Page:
PHOENIX — Students at Arizona’s three state universities will have to pay — or borrow — at least $2,000 a year to get an education under terms of legislation approved by a House panel today.

Rep. John Kavanagh, R-Fountain Hills, said students should have some “skin in the game.” He said students will take their schooling more seriously and be less likely to drop out if they have made an investment.

He said $2,000 out of $9,000 annual tuition is not that big a deal. Even with books and supplies, Kavanagh said that adds only another $1,500 a year.

Kavanagh said even if students have to borrow that $14,000 over four years, that is a small price given that college grads earning anywhere from $500,000 to $1 million more over their lifetimes than those who do not have a higher education.

The vote came despite objections from students who said there are expenses beyond tuition that need to be taken into account. Room and board aside, they said they are forced to pay for gasoline, insurance and parking.

That argument did not impress Rep. Michele Ugenti, R-Scottsdale.

“Welcome to life,” she told the students.

As approved by the Appropriations Committee, HB 2675 does have some exceptions.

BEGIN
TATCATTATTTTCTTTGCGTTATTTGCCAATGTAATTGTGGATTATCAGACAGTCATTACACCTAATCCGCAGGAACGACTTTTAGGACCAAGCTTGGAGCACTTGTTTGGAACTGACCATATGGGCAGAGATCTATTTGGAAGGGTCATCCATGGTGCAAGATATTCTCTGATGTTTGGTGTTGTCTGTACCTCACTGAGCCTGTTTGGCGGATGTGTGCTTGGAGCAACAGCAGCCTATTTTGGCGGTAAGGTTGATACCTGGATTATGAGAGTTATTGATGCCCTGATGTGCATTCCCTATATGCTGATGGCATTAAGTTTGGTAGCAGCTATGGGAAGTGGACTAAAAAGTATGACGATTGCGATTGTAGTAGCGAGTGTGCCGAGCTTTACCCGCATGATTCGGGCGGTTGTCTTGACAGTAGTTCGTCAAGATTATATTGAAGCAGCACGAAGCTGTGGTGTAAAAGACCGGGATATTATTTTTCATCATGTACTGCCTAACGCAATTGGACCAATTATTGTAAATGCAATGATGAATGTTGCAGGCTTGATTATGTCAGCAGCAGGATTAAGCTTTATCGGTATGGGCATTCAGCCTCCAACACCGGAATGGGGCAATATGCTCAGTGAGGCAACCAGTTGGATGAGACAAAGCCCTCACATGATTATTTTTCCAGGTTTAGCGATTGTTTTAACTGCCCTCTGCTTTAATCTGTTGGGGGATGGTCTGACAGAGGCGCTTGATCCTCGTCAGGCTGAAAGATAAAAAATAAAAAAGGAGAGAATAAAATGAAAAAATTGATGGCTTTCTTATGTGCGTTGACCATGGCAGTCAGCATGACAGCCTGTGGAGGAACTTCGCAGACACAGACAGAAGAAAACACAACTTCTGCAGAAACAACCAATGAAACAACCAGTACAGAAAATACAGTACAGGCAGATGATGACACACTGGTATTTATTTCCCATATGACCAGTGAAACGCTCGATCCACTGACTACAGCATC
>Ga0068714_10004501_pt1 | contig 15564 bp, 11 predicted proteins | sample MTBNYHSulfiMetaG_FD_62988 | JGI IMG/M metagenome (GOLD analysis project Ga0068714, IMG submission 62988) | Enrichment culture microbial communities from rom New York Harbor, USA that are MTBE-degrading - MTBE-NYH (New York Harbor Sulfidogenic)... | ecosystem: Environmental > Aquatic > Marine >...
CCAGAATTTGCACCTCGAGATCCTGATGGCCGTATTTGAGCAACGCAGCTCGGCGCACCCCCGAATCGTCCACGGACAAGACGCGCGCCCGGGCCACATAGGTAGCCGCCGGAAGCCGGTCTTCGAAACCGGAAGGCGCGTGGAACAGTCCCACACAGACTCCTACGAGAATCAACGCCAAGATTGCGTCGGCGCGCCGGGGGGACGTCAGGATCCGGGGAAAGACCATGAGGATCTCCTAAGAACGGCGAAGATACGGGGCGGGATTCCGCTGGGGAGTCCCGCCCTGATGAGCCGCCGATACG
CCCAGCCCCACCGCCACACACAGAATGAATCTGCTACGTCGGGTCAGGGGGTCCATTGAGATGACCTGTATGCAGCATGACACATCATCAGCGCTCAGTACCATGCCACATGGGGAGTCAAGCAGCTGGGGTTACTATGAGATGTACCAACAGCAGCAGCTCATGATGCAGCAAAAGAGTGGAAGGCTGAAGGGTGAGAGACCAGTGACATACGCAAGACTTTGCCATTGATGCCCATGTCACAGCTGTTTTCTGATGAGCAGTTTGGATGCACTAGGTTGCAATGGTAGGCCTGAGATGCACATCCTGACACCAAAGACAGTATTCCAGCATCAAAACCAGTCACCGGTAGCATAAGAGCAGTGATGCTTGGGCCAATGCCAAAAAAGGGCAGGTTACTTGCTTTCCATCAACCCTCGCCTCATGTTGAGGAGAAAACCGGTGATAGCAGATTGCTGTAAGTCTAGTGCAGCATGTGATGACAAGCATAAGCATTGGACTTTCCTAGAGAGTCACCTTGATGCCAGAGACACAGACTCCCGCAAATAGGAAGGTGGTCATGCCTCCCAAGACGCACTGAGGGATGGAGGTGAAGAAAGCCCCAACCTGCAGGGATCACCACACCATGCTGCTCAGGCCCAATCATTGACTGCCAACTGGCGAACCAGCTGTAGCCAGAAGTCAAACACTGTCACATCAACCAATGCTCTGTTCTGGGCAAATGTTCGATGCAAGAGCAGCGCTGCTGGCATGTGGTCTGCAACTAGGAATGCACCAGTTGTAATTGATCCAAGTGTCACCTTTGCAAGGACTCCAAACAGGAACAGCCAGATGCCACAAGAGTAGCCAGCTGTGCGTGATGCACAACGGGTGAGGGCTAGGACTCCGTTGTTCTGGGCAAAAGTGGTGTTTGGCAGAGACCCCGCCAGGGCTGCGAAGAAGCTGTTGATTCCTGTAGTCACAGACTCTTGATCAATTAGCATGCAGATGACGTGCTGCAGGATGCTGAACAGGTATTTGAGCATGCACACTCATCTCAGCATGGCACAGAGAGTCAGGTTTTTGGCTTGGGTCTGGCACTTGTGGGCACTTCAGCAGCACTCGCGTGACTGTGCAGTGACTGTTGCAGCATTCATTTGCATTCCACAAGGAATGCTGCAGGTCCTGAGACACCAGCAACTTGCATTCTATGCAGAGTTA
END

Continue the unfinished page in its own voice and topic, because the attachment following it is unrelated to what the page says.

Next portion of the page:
Student athletes would not have to come up with the $2,000. And schools could offer scholarships covering that last $2,000 to no more than 5 percent of students based on academic merit.

And outside financial aid — that which does not get processed through the universities — could also be used to make up that $2,000.

Kavanagh also promised to alter the measure when it goes to the full House to say that the requirement to pay at least part of their tuition would not apply to those who cannot live at home and have expenses for housing and meals.

But he said those living at home should not get a free ride.

How many students would be affected remains unclear.

A study done by the Arizona Board of Regents for the 2010 school year found that 48 percent of students paid no tuition at all. But ASU officials said preliminary estimates for the current year put that figure at closer to 24%.